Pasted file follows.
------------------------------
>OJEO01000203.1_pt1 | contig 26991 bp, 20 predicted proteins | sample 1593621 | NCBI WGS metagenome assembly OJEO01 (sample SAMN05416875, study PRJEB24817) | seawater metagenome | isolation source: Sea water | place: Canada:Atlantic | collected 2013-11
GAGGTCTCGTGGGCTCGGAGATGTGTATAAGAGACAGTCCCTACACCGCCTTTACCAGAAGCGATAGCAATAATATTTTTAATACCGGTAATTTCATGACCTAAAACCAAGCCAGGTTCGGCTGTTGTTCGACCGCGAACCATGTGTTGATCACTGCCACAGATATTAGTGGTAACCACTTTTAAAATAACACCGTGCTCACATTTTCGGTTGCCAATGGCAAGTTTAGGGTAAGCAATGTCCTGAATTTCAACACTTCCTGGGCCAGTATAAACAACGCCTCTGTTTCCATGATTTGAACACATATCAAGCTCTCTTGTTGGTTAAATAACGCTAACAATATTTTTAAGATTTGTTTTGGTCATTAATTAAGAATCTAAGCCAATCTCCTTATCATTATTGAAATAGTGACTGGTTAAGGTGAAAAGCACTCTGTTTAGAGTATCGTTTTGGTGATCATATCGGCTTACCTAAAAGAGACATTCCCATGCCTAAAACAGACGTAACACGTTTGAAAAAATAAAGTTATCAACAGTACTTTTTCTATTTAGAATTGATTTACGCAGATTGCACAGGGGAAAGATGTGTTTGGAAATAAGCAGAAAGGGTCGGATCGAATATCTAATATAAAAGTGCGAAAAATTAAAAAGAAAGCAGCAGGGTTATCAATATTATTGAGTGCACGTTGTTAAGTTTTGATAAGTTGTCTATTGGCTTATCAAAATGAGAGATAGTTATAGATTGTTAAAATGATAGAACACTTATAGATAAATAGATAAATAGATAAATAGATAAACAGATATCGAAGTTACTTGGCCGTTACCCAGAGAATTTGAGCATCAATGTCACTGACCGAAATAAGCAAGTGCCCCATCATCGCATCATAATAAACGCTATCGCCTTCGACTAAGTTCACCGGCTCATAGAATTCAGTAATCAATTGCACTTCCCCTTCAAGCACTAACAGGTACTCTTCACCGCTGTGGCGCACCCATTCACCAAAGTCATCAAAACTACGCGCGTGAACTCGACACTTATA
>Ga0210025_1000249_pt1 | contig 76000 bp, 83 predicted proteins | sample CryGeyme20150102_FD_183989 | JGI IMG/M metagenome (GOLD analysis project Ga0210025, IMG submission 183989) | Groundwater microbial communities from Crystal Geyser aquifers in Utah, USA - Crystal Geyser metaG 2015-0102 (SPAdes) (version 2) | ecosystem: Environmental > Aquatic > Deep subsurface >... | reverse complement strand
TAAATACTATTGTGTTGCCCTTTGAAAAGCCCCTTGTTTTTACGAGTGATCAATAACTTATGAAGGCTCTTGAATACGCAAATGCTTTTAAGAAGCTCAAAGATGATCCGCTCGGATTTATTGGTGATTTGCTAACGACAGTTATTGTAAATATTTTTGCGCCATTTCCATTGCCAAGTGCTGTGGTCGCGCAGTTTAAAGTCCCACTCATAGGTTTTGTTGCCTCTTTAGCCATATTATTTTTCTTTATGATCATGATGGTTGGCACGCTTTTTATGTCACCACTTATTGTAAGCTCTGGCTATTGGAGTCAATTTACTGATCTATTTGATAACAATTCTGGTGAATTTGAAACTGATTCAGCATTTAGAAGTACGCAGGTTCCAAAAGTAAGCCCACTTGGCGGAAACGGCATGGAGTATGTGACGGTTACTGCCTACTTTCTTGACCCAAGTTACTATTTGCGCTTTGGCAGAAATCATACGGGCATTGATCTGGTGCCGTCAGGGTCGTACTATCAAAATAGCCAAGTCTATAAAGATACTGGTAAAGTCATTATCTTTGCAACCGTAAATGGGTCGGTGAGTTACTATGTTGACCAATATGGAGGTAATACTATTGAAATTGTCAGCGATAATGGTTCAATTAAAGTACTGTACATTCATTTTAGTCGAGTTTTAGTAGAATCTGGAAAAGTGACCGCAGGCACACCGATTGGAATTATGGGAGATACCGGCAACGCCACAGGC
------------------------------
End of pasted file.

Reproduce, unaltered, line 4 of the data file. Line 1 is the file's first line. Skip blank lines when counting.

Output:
TAAATACTATTGTGTTGCCCTTTGAAAAGCCCCTTGTTTTTACGAGTGATCAATAACTTATGAAGGCTCTTGAATACGCAAATGCTTTTAAGAAGCTCAAAGATGATCCGCTCGGATTTATTGGTGATTTGCTAACGACAGTTATTGTAAATATTTTTGCGCCATTTCCATTGCCAAGTGCTGTGGTCGCGCAGTTTAAAGTCCCACTCATAGGTTTTGTTGCCTCTTTAGCCATATTATTTTTCTTTATGATCATGATGGTTGGCACGCTTTTTATGTCACCACTTATTGTAAGCTCTGGCTATTGGAGTCAATTTACTGATCTATTTGATAACAATTCTGGTGAATTTGAAACTGATTCAGCATTTAGAAGTACGCAGGTTCCAAAAGTAAGCCCACTTGGCGGAAACGGCATGGAGTATGTGACGGTTACTGCCTACTTTCTTGACCCAAGTTACTATTTGCGCTTTGGCAGAAATCATACGGGCATTGATCTGGTGCCGTCAGGGTCGTACTATCAAAATAGCCAAGTCTATAAAGATACTGGTAAAGTCATTATCTTTGCAACCGTAAATGGGTCGGTGAGTTACTATGTTGACCAATATGGAGGTAATACTATTGAAATTGTCAGCGATAATGGTTCAATTAAAGTACTGTACATTCATTTTAGTCGAGTTTTAGTAGAATCTGGAAAAGTGACCGCAGGCACACCGATTGGAATTATGGGAGATACCGGCAACGCCACAGGC